The government increased victim protection efforts. The government officially identified 91 victims (98 in 2018); 85 were female sex trafficking victims and six were male forced labor victims (82 female victims of sex trafficking and 16 male victims of forced labor in 2018); two were foreign victims (none in 2018); and one child victim (none in 2018). Observers reported officials did not acknowledge the existence of internal trafficking and highlighted a complete absence of efforts to proactively identify Azerbaijani victims of internal trafficking, including children. As a result, most officially identified victims were Azerbaijani victims identified in destination countries or foreign victims exploited in Azerbaijan; officials identified one Azerbaijani victim of internal trafficking in both 2018 and 2019. The government did not report information on identified children and parents “involved in begging for the purpose of helping their parents,” (450 children and 207 parents in 2018) but observers reported police declined to investigate potential forced child begging cases and returned most children to their parents without investigating the role of the family in the children’s exploitation leaving these children vulnerable to further harm.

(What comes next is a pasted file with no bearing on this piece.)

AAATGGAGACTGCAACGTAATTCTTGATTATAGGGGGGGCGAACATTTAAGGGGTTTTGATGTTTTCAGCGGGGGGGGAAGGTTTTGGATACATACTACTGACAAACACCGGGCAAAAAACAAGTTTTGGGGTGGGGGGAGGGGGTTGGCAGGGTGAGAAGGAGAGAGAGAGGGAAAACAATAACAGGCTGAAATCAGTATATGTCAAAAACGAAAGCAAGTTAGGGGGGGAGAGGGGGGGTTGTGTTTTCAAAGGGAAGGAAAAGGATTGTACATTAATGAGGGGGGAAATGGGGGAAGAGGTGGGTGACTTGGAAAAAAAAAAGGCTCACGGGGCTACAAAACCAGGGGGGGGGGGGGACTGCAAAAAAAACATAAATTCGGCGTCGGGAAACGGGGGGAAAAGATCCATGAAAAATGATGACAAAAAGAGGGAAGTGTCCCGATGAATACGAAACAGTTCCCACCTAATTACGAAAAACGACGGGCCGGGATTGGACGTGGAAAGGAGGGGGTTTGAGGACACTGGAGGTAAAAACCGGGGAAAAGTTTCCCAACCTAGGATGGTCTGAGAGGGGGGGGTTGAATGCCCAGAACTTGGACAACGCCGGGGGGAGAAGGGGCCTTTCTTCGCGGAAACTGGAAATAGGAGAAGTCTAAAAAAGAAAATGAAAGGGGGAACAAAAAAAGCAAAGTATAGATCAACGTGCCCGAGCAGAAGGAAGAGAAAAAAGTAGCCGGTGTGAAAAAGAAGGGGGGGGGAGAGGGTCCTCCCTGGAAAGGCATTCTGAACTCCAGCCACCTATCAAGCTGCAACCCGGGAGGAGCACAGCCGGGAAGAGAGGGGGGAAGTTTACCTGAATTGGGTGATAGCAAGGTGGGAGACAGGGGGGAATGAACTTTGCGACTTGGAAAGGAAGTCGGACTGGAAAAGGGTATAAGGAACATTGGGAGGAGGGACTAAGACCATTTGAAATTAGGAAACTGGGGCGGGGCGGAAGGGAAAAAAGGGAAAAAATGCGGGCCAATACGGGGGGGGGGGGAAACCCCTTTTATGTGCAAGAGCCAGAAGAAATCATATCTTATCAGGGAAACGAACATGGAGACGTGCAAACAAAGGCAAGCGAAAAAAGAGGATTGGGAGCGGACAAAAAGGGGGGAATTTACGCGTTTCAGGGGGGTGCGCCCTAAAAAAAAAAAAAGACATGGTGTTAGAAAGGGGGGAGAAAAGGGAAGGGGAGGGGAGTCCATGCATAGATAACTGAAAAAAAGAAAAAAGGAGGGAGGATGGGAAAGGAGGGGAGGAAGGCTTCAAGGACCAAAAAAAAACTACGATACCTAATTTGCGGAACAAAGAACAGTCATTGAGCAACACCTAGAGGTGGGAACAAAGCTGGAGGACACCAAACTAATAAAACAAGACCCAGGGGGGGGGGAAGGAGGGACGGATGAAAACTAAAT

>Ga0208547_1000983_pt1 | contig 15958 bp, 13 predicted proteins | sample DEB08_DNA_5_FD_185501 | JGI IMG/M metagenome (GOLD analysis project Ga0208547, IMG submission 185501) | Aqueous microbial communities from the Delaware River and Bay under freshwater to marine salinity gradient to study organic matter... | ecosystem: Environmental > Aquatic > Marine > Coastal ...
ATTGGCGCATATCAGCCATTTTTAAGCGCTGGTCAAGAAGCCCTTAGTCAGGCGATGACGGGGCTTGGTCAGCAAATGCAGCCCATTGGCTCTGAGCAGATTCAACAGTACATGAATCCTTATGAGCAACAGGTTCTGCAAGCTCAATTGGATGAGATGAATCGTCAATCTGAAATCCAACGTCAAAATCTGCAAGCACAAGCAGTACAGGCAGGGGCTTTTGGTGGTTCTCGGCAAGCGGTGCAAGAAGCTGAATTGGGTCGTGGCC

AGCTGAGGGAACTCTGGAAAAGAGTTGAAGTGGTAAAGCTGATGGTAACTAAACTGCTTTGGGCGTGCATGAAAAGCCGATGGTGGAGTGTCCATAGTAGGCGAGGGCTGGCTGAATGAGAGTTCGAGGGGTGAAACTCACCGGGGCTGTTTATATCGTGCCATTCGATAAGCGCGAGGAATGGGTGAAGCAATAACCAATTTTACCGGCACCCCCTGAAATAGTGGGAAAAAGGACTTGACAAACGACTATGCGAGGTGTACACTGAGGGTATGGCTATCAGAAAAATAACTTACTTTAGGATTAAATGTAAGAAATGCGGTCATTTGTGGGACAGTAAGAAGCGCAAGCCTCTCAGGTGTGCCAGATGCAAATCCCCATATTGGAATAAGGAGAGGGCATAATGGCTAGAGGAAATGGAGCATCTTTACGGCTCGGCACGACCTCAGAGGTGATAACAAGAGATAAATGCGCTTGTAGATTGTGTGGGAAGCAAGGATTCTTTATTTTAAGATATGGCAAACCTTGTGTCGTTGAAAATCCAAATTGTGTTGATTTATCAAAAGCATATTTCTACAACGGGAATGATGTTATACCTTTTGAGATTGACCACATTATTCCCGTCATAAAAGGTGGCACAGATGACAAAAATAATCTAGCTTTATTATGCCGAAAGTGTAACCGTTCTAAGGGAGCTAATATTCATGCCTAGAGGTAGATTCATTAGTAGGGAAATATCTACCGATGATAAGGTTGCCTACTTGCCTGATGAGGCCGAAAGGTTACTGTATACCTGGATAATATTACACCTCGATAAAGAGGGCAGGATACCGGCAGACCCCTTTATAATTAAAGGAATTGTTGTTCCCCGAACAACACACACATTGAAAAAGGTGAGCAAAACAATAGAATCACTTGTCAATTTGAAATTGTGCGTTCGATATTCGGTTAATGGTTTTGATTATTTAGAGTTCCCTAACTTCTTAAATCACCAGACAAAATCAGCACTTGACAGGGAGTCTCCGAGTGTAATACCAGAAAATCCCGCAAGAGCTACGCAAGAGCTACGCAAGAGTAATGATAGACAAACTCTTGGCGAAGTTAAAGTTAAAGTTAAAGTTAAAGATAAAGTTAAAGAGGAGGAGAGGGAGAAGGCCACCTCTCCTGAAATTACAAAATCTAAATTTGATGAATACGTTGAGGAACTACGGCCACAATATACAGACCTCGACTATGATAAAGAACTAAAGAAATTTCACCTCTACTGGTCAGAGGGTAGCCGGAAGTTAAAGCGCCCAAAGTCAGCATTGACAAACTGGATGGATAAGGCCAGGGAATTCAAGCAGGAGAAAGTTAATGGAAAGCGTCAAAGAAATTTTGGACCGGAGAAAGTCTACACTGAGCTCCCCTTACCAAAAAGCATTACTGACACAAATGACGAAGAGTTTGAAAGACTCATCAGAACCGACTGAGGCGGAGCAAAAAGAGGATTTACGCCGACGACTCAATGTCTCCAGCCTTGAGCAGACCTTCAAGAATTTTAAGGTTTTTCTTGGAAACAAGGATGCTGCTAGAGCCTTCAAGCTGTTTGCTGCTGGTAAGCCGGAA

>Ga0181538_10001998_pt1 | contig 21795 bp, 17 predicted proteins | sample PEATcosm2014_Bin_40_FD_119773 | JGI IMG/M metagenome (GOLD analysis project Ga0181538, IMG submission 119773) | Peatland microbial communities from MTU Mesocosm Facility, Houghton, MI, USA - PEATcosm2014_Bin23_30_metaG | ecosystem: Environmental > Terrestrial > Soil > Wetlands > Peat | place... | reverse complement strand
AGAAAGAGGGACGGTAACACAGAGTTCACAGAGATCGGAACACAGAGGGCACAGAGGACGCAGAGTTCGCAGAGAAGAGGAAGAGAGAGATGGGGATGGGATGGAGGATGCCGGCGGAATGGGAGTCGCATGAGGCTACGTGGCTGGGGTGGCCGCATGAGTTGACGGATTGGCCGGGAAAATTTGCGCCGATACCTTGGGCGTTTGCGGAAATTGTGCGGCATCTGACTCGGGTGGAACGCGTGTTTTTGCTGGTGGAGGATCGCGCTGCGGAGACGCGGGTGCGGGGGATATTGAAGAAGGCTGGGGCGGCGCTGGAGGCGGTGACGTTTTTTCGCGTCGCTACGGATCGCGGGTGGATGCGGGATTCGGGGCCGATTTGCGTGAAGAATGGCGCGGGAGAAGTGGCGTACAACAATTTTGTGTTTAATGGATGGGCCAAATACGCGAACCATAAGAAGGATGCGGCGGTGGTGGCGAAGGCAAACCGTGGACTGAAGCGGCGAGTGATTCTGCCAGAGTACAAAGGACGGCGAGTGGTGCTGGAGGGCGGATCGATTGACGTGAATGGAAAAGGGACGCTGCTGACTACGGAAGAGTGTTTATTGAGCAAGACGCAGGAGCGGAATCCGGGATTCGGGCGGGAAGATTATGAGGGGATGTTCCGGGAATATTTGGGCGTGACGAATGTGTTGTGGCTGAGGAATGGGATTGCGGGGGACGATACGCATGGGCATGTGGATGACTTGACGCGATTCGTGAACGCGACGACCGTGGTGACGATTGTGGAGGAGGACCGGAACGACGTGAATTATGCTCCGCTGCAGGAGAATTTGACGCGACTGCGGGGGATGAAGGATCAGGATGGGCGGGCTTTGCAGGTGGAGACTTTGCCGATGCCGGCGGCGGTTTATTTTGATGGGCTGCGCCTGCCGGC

The government had SOPs for victim identification but first responders, including law enforcement, immigration, and social services personnel, were either unaware of the procedures or did not consistently follow or understand them. Observers continued to report the lack of screening of vulnerable populations for trafficking indicators, including women, children, LGBTI persons in commercial sex, and foreign migrant workers. Additionally, the government lacked policies tailored to children, such as interview questions, indicators, and referral procedures. SOPs required first responders to refer potential victims within 24 hours to ATD, who officially recognized victims based on an investigation. NGOs and the government provided support services to some potential victims; however, individuals without official recognition did not receive the one-time government-provided allowance and did not have the ability to bring a civil claim against the alleged traffickers. The government did not provide data on the number of potential trafficking victims referred by civil society to ATD (57 in 2018) and the number of those victims ATD determined to be victims (two in 2018).